“But that’s the glory of foreign travel, as far as I am concerned. I don’t want to know what people are talking about. I can’t think of anything that excites a greater sense of childlike wonder than to be in a country where you are ignorant of almost everything. Suddenly you are five years old again. You can’t read anything, you have only the most rudimentary sense of how things work, you can’t even reliably cross a street without endangering your life. Your whole existence becomes a series of interesting guesses.”
– Bill Bryson, Neither Here Nor there: Travels in Europe
It is easy to feel lost when traveling in another country. Greek doesn’t make much sense to me, the letters are unfamiliar and strange. I squint when I read signs and am constantly puzzled when I make a turn on a block, always losing my way–the beauty of traveling to a new place, you never know what to expect or where you’re going to end up.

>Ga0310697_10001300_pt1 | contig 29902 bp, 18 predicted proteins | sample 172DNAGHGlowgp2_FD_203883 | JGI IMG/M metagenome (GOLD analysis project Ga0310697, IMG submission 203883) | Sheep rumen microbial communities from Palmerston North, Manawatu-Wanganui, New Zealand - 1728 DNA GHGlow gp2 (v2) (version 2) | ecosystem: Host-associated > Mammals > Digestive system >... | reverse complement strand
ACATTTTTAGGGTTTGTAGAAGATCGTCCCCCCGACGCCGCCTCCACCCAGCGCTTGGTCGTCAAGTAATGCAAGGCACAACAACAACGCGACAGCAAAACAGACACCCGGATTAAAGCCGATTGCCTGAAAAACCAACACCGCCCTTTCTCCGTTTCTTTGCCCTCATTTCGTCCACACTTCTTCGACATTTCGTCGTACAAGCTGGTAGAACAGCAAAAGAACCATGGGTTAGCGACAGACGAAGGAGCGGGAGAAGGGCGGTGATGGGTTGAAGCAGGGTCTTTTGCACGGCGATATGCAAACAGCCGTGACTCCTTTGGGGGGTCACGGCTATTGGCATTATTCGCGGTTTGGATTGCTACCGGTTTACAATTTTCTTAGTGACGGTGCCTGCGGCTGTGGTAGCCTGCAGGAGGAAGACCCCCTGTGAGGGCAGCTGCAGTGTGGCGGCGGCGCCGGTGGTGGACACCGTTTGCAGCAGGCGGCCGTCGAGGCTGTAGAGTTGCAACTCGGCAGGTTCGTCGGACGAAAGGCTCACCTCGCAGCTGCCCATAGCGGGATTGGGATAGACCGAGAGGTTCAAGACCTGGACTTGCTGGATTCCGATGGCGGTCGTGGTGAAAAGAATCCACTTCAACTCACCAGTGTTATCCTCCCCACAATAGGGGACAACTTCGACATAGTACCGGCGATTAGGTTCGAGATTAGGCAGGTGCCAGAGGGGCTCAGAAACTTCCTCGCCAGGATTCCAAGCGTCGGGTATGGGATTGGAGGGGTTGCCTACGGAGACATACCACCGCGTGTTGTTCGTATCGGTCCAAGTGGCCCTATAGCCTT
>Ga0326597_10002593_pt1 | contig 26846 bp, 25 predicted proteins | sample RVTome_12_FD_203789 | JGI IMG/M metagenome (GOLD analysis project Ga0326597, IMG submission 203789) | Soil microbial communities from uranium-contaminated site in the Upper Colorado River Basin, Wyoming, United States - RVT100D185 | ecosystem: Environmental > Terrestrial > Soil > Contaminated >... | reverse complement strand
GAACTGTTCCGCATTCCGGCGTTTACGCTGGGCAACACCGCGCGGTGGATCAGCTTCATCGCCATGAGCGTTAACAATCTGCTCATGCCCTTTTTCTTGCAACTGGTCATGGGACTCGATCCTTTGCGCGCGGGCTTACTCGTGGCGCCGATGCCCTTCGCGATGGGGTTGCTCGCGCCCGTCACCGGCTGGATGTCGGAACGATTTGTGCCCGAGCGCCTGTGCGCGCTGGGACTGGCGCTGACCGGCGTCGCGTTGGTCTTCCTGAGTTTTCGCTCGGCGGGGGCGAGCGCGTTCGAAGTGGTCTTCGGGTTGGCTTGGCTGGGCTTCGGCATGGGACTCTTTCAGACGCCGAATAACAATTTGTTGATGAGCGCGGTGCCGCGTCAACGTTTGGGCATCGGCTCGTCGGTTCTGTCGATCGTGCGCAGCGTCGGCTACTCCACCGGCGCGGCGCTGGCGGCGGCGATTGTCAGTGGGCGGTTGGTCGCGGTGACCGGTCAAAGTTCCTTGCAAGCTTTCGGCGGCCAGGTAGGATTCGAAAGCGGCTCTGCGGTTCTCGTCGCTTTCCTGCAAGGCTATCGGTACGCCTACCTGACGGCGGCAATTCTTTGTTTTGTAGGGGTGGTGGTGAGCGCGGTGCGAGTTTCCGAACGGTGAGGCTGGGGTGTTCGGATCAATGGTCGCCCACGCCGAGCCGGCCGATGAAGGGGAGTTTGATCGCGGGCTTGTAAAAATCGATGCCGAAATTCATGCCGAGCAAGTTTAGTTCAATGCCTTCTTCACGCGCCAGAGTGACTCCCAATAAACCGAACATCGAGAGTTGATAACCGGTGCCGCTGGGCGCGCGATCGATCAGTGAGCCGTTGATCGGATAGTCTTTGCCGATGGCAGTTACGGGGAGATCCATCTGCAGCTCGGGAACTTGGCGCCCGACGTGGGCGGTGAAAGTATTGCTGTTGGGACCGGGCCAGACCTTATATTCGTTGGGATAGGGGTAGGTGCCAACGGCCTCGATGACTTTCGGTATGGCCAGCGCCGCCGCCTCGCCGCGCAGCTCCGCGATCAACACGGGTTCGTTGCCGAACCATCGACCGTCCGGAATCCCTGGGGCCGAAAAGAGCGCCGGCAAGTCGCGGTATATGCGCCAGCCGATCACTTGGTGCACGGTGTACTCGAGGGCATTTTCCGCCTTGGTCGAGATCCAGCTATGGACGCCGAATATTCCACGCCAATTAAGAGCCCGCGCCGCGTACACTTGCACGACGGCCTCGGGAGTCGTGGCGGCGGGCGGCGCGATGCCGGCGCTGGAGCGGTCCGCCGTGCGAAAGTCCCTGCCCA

I wake up everyday and I make it my mission to explore. Instead of getting off at the correct bus stop I stay on, enjoying the ride for a few more stops, hoping I might see another jewel from Thessaloniki. Sometimes getting lost is intentional but most of the time it’s not (and that’s okay too).
After thirteen days of being in Greece I no longer feel worried, scared or alone. Before, it felt like my anxiety was going to swallow me whole.
I don’t feel like a tourist invading the country for a few week and then jetting back home, barely letting the city reveal it’s secrets. I feel changed but I am still the same person. I’m undergoing an experience that has just started but in the blink of an eye will be–unfortunately, regrettably (insert another synonym here)–over.